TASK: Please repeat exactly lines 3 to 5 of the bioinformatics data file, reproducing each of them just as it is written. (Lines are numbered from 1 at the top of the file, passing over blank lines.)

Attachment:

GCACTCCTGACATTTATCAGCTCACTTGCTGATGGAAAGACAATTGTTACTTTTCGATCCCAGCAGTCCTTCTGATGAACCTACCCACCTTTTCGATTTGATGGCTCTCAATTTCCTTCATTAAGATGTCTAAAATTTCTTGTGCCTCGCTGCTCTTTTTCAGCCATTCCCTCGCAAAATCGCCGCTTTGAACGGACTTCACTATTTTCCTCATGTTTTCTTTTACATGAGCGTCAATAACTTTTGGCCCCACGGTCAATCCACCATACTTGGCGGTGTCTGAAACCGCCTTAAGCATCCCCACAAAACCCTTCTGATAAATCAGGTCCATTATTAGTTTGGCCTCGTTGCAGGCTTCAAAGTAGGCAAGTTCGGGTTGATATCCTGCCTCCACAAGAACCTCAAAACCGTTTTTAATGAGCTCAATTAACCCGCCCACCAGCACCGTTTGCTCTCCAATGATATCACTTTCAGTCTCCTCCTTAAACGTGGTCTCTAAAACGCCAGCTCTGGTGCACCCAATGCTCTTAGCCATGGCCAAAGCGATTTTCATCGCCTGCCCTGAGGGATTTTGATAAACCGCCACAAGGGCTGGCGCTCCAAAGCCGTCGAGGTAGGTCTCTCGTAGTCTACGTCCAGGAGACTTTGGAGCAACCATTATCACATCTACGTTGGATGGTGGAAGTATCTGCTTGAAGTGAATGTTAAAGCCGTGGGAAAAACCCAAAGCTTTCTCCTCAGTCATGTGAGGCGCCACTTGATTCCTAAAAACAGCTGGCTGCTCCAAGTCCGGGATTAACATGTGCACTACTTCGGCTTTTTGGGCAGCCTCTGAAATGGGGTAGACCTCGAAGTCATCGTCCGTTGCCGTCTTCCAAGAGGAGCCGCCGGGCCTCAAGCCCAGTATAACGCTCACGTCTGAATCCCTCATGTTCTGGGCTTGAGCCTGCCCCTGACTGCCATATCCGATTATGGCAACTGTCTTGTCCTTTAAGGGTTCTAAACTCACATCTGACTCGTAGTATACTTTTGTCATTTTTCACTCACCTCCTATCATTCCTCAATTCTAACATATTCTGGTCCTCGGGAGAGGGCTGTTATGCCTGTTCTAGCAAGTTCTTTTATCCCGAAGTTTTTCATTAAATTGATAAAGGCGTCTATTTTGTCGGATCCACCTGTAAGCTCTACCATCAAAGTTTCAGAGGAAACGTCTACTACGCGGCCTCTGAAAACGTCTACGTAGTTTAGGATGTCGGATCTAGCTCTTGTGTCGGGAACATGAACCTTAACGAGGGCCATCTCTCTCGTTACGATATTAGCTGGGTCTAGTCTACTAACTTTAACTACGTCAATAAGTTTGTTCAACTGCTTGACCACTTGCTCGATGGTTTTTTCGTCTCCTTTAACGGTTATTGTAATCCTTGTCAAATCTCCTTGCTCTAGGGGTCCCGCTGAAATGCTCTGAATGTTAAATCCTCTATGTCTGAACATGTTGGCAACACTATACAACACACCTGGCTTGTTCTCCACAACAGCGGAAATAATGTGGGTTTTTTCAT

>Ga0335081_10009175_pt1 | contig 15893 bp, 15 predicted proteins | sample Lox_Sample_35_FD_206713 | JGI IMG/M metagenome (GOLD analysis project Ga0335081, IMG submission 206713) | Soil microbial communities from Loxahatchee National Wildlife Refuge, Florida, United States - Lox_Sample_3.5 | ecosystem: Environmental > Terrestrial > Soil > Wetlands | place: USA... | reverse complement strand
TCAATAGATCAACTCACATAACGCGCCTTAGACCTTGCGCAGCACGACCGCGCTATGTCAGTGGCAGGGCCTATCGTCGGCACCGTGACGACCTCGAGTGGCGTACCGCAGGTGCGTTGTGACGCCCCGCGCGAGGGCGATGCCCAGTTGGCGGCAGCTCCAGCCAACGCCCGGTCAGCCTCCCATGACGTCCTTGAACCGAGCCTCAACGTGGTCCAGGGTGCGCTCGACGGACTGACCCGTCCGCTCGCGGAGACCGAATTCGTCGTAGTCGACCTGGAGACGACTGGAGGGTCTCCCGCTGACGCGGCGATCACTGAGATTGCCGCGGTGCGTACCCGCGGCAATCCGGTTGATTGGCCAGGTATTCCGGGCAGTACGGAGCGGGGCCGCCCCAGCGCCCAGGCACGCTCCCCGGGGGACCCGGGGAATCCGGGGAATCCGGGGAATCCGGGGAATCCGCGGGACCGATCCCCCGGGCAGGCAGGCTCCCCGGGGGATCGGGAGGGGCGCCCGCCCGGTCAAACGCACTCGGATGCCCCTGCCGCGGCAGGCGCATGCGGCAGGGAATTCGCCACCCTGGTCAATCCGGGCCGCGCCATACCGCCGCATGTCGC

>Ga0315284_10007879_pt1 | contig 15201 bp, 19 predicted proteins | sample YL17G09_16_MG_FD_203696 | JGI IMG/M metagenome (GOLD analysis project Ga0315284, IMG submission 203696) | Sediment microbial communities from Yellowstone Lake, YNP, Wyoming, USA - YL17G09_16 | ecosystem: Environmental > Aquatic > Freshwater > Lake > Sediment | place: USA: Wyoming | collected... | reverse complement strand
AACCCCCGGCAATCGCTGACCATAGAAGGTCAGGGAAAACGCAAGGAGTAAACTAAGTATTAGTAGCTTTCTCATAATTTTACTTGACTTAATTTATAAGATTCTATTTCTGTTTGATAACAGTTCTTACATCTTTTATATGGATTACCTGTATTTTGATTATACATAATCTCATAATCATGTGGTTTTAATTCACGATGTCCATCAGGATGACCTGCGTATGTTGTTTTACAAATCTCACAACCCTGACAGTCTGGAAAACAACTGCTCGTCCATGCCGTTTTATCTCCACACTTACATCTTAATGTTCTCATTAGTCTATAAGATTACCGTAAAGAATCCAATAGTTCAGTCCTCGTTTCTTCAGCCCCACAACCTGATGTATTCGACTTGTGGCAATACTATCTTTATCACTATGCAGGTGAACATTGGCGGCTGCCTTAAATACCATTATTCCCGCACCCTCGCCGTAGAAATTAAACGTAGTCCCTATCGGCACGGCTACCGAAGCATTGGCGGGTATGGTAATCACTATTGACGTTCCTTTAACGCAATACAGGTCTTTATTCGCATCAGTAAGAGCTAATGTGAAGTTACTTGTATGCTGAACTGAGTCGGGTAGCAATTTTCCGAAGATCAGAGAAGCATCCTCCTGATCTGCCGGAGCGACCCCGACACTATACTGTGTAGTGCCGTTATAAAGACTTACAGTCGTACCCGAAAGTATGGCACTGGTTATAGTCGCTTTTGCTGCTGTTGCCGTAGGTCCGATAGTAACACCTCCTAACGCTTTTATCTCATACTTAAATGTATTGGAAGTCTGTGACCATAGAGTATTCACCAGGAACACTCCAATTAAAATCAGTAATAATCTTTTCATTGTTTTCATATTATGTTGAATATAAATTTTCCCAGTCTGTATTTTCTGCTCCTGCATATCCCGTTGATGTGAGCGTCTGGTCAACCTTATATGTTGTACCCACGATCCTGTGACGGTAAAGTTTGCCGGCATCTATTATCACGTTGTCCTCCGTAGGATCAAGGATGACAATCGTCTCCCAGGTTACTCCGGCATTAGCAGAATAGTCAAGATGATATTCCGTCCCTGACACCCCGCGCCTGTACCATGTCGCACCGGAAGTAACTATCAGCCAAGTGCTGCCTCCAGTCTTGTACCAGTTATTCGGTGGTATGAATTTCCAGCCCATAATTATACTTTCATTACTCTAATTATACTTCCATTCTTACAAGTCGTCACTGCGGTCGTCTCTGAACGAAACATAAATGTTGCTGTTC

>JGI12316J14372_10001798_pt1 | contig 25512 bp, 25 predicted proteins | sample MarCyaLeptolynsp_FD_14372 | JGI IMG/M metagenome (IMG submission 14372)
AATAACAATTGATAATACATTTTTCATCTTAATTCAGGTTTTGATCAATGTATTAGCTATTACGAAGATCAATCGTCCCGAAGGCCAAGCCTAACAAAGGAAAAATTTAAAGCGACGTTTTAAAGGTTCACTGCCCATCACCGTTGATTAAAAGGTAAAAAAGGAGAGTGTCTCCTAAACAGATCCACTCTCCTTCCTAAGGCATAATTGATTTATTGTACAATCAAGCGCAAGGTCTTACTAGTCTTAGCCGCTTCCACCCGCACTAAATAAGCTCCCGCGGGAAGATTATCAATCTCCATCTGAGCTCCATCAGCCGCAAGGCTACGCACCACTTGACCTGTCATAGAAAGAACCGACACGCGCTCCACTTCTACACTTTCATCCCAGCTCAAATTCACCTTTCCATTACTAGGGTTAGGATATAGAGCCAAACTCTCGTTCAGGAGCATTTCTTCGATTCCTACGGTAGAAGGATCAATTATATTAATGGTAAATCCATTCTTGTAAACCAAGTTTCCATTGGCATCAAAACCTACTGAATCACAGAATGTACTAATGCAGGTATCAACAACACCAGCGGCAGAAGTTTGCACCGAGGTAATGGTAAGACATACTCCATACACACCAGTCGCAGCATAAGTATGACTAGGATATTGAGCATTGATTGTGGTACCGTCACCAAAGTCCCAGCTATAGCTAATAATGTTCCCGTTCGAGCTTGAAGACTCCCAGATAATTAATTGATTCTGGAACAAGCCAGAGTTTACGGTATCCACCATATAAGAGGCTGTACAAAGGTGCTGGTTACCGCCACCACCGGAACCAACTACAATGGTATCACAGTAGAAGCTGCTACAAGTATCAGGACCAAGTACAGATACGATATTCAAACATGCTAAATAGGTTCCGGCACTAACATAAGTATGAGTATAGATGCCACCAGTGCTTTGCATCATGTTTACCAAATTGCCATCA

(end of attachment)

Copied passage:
TCAATAGATCAACTCACATAACGCGCCTTAGACCTTGCGCAGCACGACCGCGCTATGTCAGTGGCAGGGCCTATCGTCGGCACCGTGACGACCTCGAGTGGCGTACCGCAGGTGCGTTGTGACGCCCCGCGCGAGGGCGATGCCCAGTTGGCGGCAGCTCCAGCCAACGCCCGGTCAGCCTCCCATGACGTCCTTGAACCGAGCCTCAACGTGGTCCAGGGTGCGCTCGACGGACTGACCCGTCCGCTCGCGGAGACCGAATTCGTCGTAGTCGACCTGGAGACGACTGGAGGGTCTCCCGCTGACGCGGCGATCACTGAGATTGCCGCGGTGCGTACCCGCGGCAATCCGGTTGATTGGCCAGGTATTCCGGGCAGTACGGAGCGGGGCCGCCCCAGCGCCCAGGCACGCTCCCCGGGGGACCCGGGGAATCCGGGGAATCCGGGGAATCCGGGGAATCCGCGGGACCGATCCCCCGGGCAGGCAGGCTCCCCGGGGGATCGGGAGGGGCGCCCGCCCGGTCAAACGCACTCGGATGCCCCTGCCGCGGCAGGCGCATGCGGCAGGGAATTCGCCACCCTGGTCAATCCGGGCCGCGCCATACCGCCGCATGTCGC

>Ga0315284_10007879_pt1 | contig 15201 bp, 19 predicted proteins | sample YL17G09_16_MG_FD_203696 | JGI IMG/M metagenome (GOLD analysis project Ga0315284, IMG submission 203696) | Sediment microbial communities from Yellowstone Lake, YNP, Wyoming, USA - YL17G09_16 | ecosystem: Environmental > Aquatic > Freshwater > Lake > Sediment | place: USA: Wyoming | collected... | reverse complement strand
AACCCCCGGCAATCGCTGACCATAGAAGGTCAGGGAAAACGCAAGGAGTAAACTAAGTATTAGTAGCTTTCTCATAATTTTACTTGACTTAATTTATAAGATTCTATTTCTGTTTGATAACAGTTCTTACATCTTTTATATGGATTACCTGTATTTTGATTATACATAATCTCATAATCATGTGGTTTTAATTCACGATGTCCATCAGGATGACCTGCGTATGTTGTTTTACAAATCTCACAACCCTGACAGTCTGGAAAACAACTGCTCGTCCATGCCGTTTTATCTCCACACTTACATCTTAATGTTCTCATTAGTCTATAAGATTACCGTAAAGAATCCAATAGTTCAGTCCTCGTTTCTTCAGCCCCACAACCTGATGTATTCGACTTGTGGCAATACTATCTTTATCACTATGCAGGTGAACATTGGCGGCTGCCTTAAATACCATTATTCCCGCACCCTCGCCGTAGAAATTAAACGTAGTCCCTATCGGCACGGCTACCGAAGCATTGGCGGGTATGGTAATCACTATTGACGTTCCTTTAACGCAATACAGGTCTTTATTCGCATCAGTAAGAGCTAATGTGAAGTTACTTGTATGCTGAACTGAGTCGGGTAGCAATTTTCCGAAGATCAGAGAAGCATCCTCCTGATCTGCCGGAGCGACCCCGACACTATACTGTGTAGTGCCGTTATAAAGACTTACAGTCGTACCCGAAAGTATGGCACTGGTTATAGTCGCTTTTGCTGCTGTTGCCGTAGGTCCGATAGTAACACCTCCTAACGCTTTTATCTCATACTTAAATGTATTGGAAGTCTGTGACCATAGAGTATTCACCAGGAACACTCCAATTAAAATCAGTAATAATCTTTTCATTGTTTTCATATTATGTTGAATATAAATTTTCCCAGTCTGTATTTTCTGCTCCTGCATATCCCGTTGATGTGAGCGTCTGGTCAACCTTATATGTTGTACCCACGATCCTGTGACGGTAAAGTTTGCCGGCATCTATTATCACGTTGTCCTCCGTAGGATCAAGGATGACAATCGTCTCCCAGGTTACTCCGGCATTAGCAGAATAGTCAAGATGATATTCCGTCCCTGACACCCCGCGCCTGTACCATGTCGCACCGGAAGTAACTATCAGCCAAGTGCTGCCTCCAGTCTTGTACCAGTTATTCGGTGGTATGAATTTCCAGCCCATAATTATACTTTCATTACTCTAATTATACTTCCATTCTTACAAGTCGTCACTGCGGTCGTCTCTGAACGAAACATAAATGTTGCTGTTC